Attitudes Toward Death
The Impact of Photography During the American Civil War on Our National Psyche
By Terry L. Martin, Ph.D., Associate Professor of Psychology and Thanatology, Hood College, Frederick, MD
Images are pictures. In our culture pictures have become tools used to elicit specific and planned emotional reactions in the people who view them. Consider the role of images in modern advertising. This was not always so. When the photographic display, the “Dead of Antietam” was first displayed in October of 1862 few could have imagined its impact—an impact that propelled a nation to rethink the value and meaning of warfare. In turn, our national attitude towards death began to change as well.
Philippe Aries, the French historian, outlined several major eras representing differing attitudes toward death as well as the dead (Aries, 1981). The first period, dating from the 5th through much of the 16th century he called the “tame death.” This era was marked by a general acceptance of death and a reduction in personal fears of mortality. This was largely due to death being a public phenomenon, witnessed by one’s family, friends, and neighbors. The general collective belief was one of eternal rest in the bosom of a merciful and loving God.
The next era began during the early part of the 13th century. Several events coincided to usher in a very different set of attitudes. The presence of earthly courts and judges, along with the rise of individualism, brought a fear of personal mortality, especially with the prospect of eternal punishment. The first (and deadliest) of the bubonic plagues cast Western Europe into a frenzy of fear and superstition. Aries labeled this period the “death of the self.”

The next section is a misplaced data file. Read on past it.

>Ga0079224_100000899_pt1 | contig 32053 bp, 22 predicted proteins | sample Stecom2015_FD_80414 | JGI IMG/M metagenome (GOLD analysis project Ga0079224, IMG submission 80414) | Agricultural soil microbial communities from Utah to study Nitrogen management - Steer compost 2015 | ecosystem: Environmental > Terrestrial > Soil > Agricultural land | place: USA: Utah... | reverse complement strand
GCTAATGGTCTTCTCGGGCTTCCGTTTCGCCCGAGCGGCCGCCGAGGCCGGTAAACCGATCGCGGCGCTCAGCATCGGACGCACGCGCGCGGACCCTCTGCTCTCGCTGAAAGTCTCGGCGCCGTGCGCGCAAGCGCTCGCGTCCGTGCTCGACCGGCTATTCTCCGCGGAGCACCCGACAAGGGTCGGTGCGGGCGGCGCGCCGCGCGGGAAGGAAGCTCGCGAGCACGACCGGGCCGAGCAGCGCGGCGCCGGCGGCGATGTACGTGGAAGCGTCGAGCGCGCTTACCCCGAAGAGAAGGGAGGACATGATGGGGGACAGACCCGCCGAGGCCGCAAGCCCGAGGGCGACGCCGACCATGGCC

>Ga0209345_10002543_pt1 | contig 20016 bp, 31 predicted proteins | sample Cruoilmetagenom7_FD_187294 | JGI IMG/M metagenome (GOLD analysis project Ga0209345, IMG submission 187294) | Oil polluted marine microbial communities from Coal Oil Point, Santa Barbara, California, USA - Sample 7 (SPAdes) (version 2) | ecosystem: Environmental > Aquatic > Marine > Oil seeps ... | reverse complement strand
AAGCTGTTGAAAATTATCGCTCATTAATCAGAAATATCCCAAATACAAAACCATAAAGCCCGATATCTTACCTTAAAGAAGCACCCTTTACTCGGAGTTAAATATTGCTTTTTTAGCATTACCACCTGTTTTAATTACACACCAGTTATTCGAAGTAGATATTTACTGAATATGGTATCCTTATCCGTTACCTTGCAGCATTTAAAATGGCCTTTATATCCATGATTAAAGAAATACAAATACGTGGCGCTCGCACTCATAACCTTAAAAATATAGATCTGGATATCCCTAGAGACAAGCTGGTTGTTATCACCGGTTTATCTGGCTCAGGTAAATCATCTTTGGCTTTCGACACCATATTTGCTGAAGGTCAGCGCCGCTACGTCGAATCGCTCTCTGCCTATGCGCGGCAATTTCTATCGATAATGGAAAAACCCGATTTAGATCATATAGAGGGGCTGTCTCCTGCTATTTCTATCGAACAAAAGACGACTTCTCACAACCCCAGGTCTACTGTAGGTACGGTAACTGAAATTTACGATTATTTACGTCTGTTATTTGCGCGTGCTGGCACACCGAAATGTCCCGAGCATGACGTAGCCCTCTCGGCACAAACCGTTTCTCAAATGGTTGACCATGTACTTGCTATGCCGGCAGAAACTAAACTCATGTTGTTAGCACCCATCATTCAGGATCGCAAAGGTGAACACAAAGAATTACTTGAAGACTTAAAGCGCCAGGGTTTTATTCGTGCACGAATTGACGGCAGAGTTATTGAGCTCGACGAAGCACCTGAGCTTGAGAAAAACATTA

From the end of the 17th century and through the 19th century, attitudes toward death again began to change. This was particularly true for the United States during the antebellum period. It climaxed with the drama of the American Civil War. During the late part of the 18th century and the first half of the 19th, the death of others began to again overshadow the individual’s perception of her or his own death. Death was romanticized, depicted as a human companion in art and literature (Aries, 1981). Dying and life after death were believed to be beautiful, peaceful experiences. One romantic depiction of death compared it with the emergence of a butterfly from a cocoon. According to DeSpelder and Strickland (2009), “a secular hope for immortality and eventual reunion with loved ones became more important than churchly images of heaven and hell” (p. 96).